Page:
Avoiding info dumps isn’t just a lesson in exorcising laziness, it also helps freshen narrative and pace. Gone are the days of Dickens & Austen, where one could get away with spending pages describing a miserly man or a pair of curtains. Readers don’t want to feel like they’re being forced to read a detailed biography before being allowed to go on enjoying the story, they want to enjoy it at a natural pace, and that’s what dynamic description can do.

Just be careful not to take it to the extreme and fall into the old trap of only mentioning something important about a character JUST when they need to utilise it, as that too can appear like a lazy cop out. For example, the Doctor’s sonic screwdriver: it was introduced years ago as a highly advanced multipurpose tool that can do just about anything (except work on wood), so we as the audience accept it when it’s utilised to deal with a situation or baddie. But if we’d never heard of the darn thing until the Doctor was faced with a room full of activating Daleks and a ticking timebomb, it comes across as a cheap trick, a deus ex machina, a storytelling cheat (of course, the screwdriver is so overused these days that it’s become just as much a lazy problem solution device, but it’s kinda earned the right by this point, even if it means the writers get a bit unoriginal. But I digress…)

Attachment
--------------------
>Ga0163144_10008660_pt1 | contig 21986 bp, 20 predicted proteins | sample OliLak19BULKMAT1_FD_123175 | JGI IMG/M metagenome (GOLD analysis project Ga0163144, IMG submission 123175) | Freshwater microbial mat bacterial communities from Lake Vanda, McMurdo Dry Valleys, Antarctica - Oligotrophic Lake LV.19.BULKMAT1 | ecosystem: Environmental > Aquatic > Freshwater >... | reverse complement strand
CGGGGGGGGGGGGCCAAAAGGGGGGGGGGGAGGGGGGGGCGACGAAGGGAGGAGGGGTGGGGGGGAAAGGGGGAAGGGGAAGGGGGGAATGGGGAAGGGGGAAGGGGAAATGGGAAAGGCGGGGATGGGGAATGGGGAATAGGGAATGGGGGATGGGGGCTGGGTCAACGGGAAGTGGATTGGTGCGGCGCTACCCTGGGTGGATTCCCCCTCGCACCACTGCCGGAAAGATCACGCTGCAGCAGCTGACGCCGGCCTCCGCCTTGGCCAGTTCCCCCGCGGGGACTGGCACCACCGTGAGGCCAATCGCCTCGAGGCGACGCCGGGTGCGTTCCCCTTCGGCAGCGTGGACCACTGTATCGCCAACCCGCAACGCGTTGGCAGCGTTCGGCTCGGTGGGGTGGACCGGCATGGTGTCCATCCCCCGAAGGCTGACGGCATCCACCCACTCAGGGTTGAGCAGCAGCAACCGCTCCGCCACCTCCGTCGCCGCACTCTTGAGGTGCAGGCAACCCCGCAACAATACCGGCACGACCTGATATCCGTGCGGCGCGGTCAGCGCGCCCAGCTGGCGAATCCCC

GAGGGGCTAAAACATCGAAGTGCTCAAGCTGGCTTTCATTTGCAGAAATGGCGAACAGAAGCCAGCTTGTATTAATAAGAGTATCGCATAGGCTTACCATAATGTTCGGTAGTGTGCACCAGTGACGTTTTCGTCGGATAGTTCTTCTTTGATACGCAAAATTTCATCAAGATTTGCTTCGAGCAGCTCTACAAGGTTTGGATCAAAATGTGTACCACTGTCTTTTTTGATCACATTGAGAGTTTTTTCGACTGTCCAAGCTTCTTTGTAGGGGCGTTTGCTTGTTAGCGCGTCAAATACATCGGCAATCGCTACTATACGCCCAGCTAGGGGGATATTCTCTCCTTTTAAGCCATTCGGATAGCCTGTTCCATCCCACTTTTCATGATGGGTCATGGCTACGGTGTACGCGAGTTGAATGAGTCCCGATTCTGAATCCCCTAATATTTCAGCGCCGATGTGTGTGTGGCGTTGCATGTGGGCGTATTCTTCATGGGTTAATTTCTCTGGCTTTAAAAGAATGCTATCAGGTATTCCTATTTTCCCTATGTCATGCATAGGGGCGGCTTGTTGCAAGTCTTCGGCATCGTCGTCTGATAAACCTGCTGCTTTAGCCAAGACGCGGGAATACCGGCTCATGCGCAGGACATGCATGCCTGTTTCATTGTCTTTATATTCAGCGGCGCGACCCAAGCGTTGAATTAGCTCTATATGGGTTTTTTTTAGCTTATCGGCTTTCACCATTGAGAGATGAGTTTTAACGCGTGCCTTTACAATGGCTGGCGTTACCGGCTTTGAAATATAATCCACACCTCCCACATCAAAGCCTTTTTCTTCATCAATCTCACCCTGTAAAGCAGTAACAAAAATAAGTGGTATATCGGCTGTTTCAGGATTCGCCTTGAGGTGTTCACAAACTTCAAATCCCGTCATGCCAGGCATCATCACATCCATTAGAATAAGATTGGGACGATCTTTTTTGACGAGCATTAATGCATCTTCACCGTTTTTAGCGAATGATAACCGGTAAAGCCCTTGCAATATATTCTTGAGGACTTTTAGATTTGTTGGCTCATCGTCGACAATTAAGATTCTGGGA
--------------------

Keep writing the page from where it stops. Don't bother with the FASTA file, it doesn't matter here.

Instead, try for the opposite effect, that of Chekhov’s Gun. It’s a term that means if a gun is shown in Act 1, someone is probably going to use it by the end of the story, and character description can utilise this. Give your character(s) a random, seemingly useless item, trait, skill, etc that appears to just be thrown in to make them original. Only, of course, you know differently, and plan to have said item/trait/skill come into good effect later down the line.